Bradford’s Greenleaf Elementary School is where NECC got its Start
Attorney Joseph Edwards of Haverhill, a 1964 graduate of the college and chair of the board of trustees, marveled at how little the building had changed since he attended classes there almost 50 years ago. “It looks exactly the same.”
Northern Essex has just 181 students when the first class started in the fall of 1961. For 10 years, the college was located in the Greenleaf School on Chadwick Street in Bradford. Eventually it moved to the old Haverhill High School which is now City Hall, and Elliott Street became its permanent home in 1971.
The college now has 13,000 students, and over the years, has opened several campuses in Lawrence including the Dimitry Building on Franklin Street, the Haffner Fournier Education Center on Amesbury Street, NECC Riverwalk on Merrimack St., and iHealth, also on Franklin St. The Dr. Ibrahim El Hefni Health and Technology Center on Common St. in Lawrence is under construction with plans to open in the fall of 2013.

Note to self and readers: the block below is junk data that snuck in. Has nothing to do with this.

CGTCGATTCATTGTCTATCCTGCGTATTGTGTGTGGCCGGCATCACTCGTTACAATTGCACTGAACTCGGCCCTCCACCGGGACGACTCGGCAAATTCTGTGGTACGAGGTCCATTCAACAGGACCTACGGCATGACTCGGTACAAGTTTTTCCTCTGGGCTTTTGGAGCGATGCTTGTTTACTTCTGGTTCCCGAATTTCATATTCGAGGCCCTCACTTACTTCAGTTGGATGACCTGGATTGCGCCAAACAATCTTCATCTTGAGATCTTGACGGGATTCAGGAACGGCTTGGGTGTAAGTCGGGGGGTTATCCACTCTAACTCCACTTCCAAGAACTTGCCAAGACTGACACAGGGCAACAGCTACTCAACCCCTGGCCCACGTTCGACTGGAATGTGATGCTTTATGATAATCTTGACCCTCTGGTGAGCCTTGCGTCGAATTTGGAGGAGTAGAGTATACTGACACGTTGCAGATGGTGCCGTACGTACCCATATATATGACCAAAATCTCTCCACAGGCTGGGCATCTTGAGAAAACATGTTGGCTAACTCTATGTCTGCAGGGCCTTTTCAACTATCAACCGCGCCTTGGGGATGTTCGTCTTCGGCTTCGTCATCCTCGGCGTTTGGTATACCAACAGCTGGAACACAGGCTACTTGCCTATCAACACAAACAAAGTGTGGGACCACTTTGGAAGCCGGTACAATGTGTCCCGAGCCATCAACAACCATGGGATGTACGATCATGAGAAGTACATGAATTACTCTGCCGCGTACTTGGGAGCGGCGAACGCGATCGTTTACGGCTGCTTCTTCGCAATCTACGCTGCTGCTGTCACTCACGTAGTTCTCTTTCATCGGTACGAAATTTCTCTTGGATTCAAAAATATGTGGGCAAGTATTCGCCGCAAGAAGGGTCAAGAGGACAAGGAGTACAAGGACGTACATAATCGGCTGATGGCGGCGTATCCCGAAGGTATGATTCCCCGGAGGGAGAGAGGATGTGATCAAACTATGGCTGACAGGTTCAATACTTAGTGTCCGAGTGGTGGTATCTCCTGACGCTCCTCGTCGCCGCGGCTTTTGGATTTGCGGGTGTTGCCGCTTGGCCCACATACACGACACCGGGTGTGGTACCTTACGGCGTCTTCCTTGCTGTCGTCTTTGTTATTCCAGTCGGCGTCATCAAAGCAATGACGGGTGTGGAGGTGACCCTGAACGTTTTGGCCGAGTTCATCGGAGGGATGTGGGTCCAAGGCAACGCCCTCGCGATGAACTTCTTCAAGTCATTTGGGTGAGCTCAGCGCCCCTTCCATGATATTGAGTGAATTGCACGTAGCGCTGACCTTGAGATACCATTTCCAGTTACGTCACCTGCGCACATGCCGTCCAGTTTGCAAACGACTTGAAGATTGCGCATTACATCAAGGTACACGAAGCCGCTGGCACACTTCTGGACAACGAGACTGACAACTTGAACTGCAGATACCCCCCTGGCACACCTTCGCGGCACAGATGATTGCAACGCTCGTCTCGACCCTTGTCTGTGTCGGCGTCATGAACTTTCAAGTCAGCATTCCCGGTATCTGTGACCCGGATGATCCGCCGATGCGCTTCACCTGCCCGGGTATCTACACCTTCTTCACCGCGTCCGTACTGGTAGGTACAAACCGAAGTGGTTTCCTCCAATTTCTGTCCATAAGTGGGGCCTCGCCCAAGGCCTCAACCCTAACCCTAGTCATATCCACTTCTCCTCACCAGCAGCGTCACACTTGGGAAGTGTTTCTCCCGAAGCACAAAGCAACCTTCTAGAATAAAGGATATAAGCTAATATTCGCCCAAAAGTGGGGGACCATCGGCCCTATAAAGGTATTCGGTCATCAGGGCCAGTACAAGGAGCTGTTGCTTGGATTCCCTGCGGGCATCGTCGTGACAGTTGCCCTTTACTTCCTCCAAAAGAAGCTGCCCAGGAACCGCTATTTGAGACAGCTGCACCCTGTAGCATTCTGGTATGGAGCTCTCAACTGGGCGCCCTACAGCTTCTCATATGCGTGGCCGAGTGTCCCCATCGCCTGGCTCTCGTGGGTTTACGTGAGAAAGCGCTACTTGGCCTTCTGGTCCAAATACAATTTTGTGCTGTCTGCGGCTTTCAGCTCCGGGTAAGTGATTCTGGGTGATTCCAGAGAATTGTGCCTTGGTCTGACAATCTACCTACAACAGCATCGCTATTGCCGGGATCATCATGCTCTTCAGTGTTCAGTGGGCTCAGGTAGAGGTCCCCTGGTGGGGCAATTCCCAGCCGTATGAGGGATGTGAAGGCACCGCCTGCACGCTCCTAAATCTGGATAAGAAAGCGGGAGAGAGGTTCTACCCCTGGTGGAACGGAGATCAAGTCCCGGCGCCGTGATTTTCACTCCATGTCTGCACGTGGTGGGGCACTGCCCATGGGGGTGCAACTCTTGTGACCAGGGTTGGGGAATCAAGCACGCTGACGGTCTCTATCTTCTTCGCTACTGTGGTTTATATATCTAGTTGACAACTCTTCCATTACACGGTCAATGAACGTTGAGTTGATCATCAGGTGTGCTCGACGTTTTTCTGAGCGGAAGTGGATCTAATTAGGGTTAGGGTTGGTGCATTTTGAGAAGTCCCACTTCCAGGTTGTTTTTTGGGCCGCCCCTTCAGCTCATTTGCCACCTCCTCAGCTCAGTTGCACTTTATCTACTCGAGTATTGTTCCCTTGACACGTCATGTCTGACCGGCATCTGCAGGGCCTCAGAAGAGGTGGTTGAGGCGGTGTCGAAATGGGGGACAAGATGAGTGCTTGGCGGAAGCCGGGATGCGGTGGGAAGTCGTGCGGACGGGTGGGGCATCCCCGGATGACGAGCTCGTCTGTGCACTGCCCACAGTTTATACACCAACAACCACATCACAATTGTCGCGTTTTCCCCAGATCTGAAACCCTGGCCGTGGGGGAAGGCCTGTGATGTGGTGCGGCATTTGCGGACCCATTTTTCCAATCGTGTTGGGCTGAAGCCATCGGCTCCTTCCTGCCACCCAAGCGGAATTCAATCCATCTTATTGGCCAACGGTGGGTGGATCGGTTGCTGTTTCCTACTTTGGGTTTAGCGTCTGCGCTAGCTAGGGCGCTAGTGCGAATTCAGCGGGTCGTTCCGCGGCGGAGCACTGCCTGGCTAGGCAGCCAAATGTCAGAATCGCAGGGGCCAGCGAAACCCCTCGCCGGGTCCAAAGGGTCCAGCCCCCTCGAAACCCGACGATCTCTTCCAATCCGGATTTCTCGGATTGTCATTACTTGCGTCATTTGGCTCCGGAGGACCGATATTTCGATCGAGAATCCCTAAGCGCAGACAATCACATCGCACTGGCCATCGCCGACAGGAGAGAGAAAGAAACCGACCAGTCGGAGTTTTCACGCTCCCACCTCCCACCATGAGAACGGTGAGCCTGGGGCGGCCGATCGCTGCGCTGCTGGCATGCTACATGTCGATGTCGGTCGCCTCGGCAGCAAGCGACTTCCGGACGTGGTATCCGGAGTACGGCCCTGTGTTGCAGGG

Speakers at the event included NECC President Lane Glenn, Haverhill Mayor James Fiorentini, Haverhill Superintendent of Schools James Scully, Dr. Norman Landry, NECC dean of students emeritus, and James Jajuga, president of the Greater Haverhill Chamber of Commerce.
Mayor Fiorentini shared how different it was in the 1950s and 1960s when only a small percentage of high school graduates attended college. “Northern Essex provided hope and opportunity for working class kids, who could now afford college,” he said. “Over the years NECC graduates have built our community.”
Superintendent Scully commented on how many Haverhill school children have benefited from having Northern Essex in the community, including the Haverhill High School students who are now enrolled in the Early College Program, a partnership between the college and Haverhill High School.
Landry, the former dean of students, said Harold Bentley, the founding president of the college, interviewed him for a job as a math professor on the front steps of the Greenleaf School. “After 45 minutes, he told me he wanted me to teach here.”
At the dedication, Landry was reunited with Rosemarie D’Agata Webb, a student from NECC’s first class, who was thrilled that her former teacher recognized her after 50 years.